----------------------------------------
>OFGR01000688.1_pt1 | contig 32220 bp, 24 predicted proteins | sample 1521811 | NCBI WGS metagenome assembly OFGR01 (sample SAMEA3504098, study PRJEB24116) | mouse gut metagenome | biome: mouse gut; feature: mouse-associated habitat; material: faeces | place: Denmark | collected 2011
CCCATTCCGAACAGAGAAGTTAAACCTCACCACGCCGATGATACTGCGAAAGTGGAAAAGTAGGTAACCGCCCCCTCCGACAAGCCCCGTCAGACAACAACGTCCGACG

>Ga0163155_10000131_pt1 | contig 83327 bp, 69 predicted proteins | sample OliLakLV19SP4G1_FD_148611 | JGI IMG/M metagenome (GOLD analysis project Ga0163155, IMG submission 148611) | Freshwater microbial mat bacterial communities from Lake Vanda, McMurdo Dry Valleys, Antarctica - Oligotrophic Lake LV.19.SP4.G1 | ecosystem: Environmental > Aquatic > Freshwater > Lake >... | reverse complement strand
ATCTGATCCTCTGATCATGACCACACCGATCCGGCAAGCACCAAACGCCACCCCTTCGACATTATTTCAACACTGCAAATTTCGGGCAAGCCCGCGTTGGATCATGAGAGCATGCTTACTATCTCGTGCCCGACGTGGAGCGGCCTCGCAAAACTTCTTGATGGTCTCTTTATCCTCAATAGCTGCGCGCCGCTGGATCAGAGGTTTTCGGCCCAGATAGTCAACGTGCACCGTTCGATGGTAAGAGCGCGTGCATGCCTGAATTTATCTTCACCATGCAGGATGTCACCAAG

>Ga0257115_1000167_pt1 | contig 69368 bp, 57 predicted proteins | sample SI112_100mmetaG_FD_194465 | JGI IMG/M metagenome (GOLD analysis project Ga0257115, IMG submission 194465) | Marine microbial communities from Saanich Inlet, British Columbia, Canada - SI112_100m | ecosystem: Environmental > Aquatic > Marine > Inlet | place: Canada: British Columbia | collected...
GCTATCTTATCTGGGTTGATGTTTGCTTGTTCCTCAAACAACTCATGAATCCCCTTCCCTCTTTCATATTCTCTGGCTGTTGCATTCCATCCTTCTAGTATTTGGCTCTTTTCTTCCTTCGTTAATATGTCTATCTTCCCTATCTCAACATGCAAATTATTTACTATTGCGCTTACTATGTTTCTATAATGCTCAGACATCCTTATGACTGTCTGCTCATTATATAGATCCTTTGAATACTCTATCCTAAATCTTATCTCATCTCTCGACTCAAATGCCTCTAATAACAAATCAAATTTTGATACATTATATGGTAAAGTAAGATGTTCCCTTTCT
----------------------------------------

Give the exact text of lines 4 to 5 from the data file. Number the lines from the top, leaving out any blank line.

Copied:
ATCTGATCCTCTGATCATGACCACACCGATCCGGCAAGCACCAAACGCCACCCCTTCGACATTATTTCAACACTGCAAATTTCGGGCAAGCCCGCGTTGGATCATGAGAGCATGCTTACTATCTCGTGCCCGACGTGGAGCGGCCTCGCAAAACTTCTTGATGGTCTCTTTATCCTCAATAGCTGCGCGCCGCTGGATCAGAGGTTTTCGGCCCAGATAGTCAACGTGCACCGTTCGATGGTAAGAGCGCGTGCATGCCTGAATTTATCTTCACCATGCAGGATGTCACCAAG

>Ga0257115_1000167_pt1 | contig 69368 bp, 57 predicted proteins | sample SI112_100mmetaG_FD_194465 | JGI IMG/M metagenome (GOLD analysis project Ga0257115, IMG submission 194465) | Marine microbial communities from Saanich Inlet, British Columbia, Canada - SI112_100m | ecosystem: Environmental > Aquatic > Marine > Inlet | place: Canada: British Columbia | collected...